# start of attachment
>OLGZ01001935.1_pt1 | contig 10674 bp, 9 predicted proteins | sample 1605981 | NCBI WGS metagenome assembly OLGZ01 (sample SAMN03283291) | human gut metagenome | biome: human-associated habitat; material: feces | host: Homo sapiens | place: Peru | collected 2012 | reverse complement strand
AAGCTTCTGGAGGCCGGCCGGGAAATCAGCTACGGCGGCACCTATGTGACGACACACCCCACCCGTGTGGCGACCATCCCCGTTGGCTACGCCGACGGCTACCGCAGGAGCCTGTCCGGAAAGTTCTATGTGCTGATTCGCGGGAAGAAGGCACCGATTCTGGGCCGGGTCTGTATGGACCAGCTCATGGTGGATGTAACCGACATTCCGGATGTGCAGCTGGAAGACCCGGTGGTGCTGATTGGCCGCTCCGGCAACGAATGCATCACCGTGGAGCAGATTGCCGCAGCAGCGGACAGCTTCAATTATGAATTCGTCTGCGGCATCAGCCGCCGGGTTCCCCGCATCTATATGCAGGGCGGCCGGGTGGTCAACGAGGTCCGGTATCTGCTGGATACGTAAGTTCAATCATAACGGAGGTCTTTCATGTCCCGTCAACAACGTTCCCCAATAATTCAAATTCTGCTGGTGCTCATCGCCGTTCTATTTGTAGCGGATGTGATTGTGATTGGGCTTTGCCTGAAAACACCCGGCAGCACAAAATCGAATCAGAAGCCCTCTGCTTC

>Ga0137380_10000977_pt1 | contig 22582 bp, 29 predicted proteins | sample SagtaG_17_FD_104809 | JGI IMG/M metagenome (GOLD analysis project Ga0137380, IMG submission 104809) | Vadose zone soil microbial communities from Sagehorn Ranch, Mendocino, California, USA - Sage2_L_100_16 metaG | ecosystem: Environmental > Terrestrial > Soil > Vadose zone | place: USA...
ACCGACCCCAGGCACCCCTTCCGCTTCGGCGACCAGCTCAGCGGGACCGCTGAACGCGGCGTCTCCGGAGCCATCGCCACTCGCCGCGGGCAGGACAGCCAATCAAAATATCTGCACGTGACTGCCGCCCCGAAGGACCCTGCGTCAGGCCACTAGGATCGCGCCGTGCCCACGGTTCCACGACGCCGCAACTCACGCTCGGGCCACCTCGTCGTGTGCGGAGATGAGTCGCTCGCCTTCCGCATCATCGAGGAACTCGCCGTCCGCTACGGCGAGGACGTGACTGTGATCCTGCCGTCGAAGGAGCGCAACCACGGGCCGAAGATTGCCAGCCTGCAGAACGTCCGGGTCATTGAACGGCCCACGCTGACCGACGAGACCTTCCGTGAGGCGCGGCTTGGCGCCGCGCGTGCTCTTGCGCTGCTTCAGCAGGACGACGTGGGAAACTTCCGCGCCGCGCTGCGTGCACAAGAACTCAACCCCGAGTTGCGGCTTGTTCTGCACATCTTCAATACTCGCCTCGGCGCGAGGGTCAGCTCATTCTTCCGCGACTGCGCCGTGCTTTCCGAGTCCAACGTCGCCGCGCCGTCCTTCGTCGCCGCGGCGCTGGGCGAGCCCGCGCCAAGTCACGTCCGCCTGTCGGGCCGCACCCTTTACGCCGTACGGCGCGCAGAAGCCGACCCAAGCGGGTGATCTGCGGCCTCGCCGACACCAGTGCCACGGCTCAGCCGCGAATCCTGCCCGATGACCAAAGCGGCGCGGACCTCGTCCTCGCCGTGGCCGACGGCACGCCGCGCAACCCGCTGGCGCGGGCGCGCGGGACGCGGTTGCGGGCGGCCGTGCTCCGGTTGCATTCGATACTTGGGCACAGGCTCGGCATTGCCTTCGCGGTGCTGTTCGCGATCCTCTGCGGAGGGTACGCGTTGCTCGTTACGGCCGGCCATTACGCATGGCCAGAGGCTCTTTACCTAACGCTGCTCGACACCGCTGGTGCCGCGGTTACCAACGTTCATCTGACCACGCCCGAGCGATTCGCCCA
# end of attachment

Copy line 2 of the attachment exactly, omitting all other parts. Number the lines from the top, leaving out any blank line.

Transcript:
AAGCTTCTGGAGGCCGGCCGGGAAATCAGCTACGGCGGCACCTATGTGACGACACACCCCACCCGTGTGGCGACCATCCCCGTTGGCTACGCCGACGGCTACCGCAGGAGCCTGTCCGGAAAGTTCTATGTGCTGATTCGCGGGAAGAAGGCACCGATTCTGGGCCGGGTCTGTATGGACCAGCTCATGGTGGATGTAACCGACATTCCGGATGTGCAGCTGGAAGACCCGGTGGTGCTGATTGGCCGCTCCGGCAACGAATGCATCACCGTGGAGCAGATTGCCGCAGCAGCGGACAGCTTCAATTATGAATTCGTCTGCGGCATCAGCCGCCGGGTTCCCCGCATCTATATGCAGGGCGGCCGGGTGGTCAACGAGGTCCGGTATCTGCTGGATACGTAAGTTCAATCATAACGGAGGTCTTTCATGTCCCGTCAACAACGTTCCCCAATAATTCAAATTCTGCTGGTGCTCATCGCCGTTCTATTTGTAGCGGATGTGATTGTGATTGGGCTTTGCCTGAAAACACCCGGCAGCACAAAATCGAATCAGAAGCCCTCTGCTTC